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In response to identified needs, and as part of our commitment to support SIDS’ implementation of these global agreements, UNDP has been providing critical support to SIDS to enhance their resilience to the changing climate and reduce disaster risk. Credit: UNDP

 

As prepared for delivery.  

I am pleased to participate in this side-event that aims to promote island and community resilience. This topic is important because climate change continues to pose an existential threat to humanity and local communities are on the front lines of this challenge due to their dependency on ecosystem services and climate-sensitive resources for their livelihoods.

Small Island Developing States (SIDS) and their people are particularly vulnerable to extreme weather events and the adverse impacts of climate change. For example, last year, in 2016, the Pacific region faced a total of 22 storms and 13 hurricanes, which was ranked as the fourth worst season since reliable records began in 1949. These events disproportionally impact the most vulnerable segments of society, including women, youth, indigenous peoples, and persons with disabilities.

Community-based solutions, nested on specific cultural, social and environmental contexts are critical in reaching these groups to address climate change and enhance resilience. Actions at the local level also play an integral part, taken together with action by government, private sector and other stakeholders, in helping to advance national development objectives in support of implementation of international frameworks such as the SAMOA Pathway, Agenda 2030, and the Paris Agreement.

In response to identified needs, and as part of our commitment to support SIDS’ implementation of these global agreements, UNDP has been providing critical support to SIDS to enhance their resilience to the changing climate and reduce disaster risk. UNDP has supported and developed an extensive project portfolio in the SIDS, and with our presence in the Caribbean, Pacific, and around the world, we see first-hand the commitment of SIDS leaders to tackling climate change at the national and sub-national levels. Overall, UNDP has supported over $300 million worth of programs and projects in the SIDS on climate change and the environment, including many GEF-funded projects and two new Green Climate Fund projects in the Maldives and Tuvalu.

Among those programs, the GEF Small Grants Programme has been a flagship programme of UNDP that has been closely aligned with, and addresses needs of the SIDS at the local level. Over its 25 years history, the Small Grants Programme has supported over 5,000 community-led climate change projects in 125 countries. In addition, the Small Grants Programme has also supported 142 projects that are specifically targeted towards community-based adaptation actions in 37 SIDS. These projects have enhanced water security, promoted sustainable land management, increased agriculture productivity, and improved coastal management.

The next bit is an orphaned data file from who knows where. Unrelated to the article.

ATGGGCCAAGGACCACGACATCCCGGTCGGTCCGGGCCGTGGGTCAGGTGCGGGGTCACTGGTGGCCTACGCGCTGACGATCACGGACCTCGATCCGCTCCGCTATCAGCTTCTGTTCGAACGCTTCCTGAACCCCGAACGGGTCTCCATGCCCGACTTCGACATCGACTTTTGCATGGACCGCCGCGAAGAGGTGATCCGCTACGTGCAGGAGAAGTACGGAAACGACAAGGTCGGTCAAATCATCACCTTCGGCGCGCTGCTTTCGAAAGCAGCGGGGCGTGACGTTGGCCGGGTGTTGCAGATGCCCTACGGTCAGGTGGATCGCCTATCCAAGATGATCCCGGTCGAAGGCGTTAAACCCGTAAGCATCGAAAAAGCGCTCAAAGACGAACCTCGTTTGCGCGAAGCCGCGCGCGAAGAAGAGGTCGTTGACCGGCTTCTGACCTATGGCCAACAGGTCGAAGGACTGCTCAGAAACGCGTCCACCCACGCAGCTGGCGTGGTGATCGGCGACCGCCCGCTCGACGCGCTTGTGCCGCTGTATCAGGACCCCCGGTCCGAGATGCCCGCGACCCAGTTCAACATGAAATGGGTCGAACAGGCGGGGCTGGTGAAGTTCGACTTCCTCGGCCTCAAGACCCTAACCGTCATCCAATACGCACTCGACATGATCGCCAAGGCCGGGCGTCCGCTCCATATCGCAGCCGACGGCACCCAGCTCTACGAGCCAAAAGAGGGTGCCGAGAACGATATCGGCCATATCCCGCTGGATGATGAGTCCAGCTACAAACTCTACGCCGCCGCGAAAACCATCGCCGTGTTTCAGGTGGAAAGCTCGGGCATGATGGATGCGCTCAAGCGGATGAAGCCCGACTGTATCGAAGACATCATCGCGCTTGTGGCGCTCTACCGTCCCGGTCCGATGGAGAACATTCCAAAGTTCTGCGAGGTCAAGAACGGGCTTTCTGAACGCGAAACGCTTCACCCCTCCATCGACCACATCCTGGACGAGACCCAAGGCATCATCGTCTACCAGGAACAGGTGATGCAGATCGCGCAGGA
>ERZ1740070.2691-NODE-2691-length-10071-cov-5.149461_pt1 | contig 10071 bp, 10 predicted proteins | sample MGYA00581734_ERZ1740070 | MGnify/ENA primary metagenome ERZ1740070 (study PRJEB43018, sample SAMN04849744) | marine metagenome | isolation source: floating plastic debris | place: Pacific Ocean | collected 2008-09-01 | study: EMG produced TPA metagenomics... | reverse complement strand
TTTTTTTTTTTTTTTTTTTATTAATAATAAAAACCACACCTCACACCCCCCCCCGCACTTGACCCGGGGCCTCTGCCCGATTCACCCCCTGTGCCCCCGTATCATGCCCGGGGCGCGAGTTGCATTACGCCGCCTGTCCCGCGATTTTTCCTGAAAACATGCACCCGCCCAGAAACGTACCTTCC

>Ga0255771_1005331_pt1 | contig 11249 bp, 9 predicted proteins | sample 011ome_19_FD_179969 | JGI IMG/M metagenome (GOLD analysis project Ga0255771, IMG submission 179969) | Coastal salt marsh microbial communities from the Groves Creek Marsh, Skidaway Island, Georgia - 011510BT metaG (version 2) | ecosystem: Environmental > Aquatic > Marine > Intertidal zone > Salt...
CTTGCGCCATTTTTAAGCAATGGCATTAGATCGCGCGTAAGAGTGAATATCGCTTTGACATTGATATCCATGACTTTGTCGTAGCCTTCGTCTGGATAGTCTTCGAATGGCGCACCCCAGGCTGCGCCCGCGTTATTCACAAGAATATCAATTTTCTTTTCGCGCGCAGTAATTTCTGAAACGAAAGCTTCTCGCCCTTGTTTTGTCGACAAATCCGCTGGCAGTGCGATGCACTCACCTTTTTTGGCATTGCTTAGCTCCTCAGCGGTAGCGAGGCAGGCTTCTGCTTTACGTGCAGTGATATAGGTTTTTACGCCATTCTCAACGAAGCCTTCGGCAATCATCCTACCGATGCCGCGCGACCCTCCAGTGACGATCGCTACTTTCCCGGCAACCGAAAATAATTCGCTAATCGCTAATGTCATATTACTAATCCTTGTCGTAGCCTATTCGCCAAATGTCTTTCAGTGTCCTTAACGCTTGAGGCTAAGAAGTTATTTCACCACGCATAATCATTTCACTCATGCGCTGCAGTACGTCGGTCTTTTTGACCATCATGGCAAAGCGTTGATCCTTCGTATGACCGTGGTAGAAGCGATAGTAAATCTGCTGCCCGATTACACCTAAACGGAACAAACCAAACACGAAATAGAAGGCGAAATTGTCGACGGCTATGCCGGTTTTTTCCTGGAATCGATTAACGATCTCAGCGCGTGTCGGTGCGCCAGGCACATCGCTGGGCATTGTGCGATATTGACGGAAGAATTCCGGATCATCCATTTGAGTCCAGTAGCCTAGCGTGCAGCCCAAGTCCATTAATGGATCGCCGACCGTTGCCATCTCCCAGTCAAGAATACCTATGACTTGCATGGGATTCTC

In this context, I would like to particularly acknowledge the support of the Government of Australia in supporting community-based adaptation initiatives through the Small Grants Programme since 2009. With the support of partners, the GEF Small Grants Programme has helped nearly 160,000 community members to enhance their resilience, 9,754 ha of land has been restored and 4,162 ha improved, projects have increased agricultural production by 134%, and beneficiaries have seen up to 266% average increase in weekly income ($84-$307). Key results are also being recognized in empowering women, and involving indigenous peoples and persons with disabilities in disaster risk management.

These activities supported by the Small Grants Programme address the important interplay between human livelihood and natural environment to enhance resilience. For example, in Timor-Leste, approximately 300 people (87 households), particularly women, were supported on the use of drought-resistant crops and environmentally-friendly farming practices applied in home gardening and vegetable cultivation. With introduction of these practices, maize cultivation has more than doubled the production yields from 2 to 4-5 tons/hectare. The average weekly income also improved by 43% (USD 35/week to USD 50/week).

Building on these small but important success stories, we recognize at UNDP the need to forge further partnerships, among the public and private sectors, and civil society and bring these solutions to scale. UNDP can be a key convener for community-government-private sector partnership for island resilience.

I am therefore particularly pleased to announce today the partnership between the Small Grants Programme (SGP) and Global Island Partnership (GLISPA) to support the implementation of the Island Resilience Initiative. The support will put in place a framework to set up community‐based monitoring and database system on SDGs in the SIDS to enable informed policy and strategy development. The Small Grants Programme has been pioneering in initiating CSO-Government dialogues on key policy issues to scale up and mainstream successful initiatives. This partnership between the SGP and GLISPA will engage local communities and accelerate the implementation of the key international agreements, including the Sustainable Development Goals, Paris Agreement, SAMOA Pathway, and the New Urban Agenda.

Though this SGP and GLISPA initiative, and in partnership with Australia and others, UNDP looks forward to working together to enhance the resilience of local communities in the SIDS.

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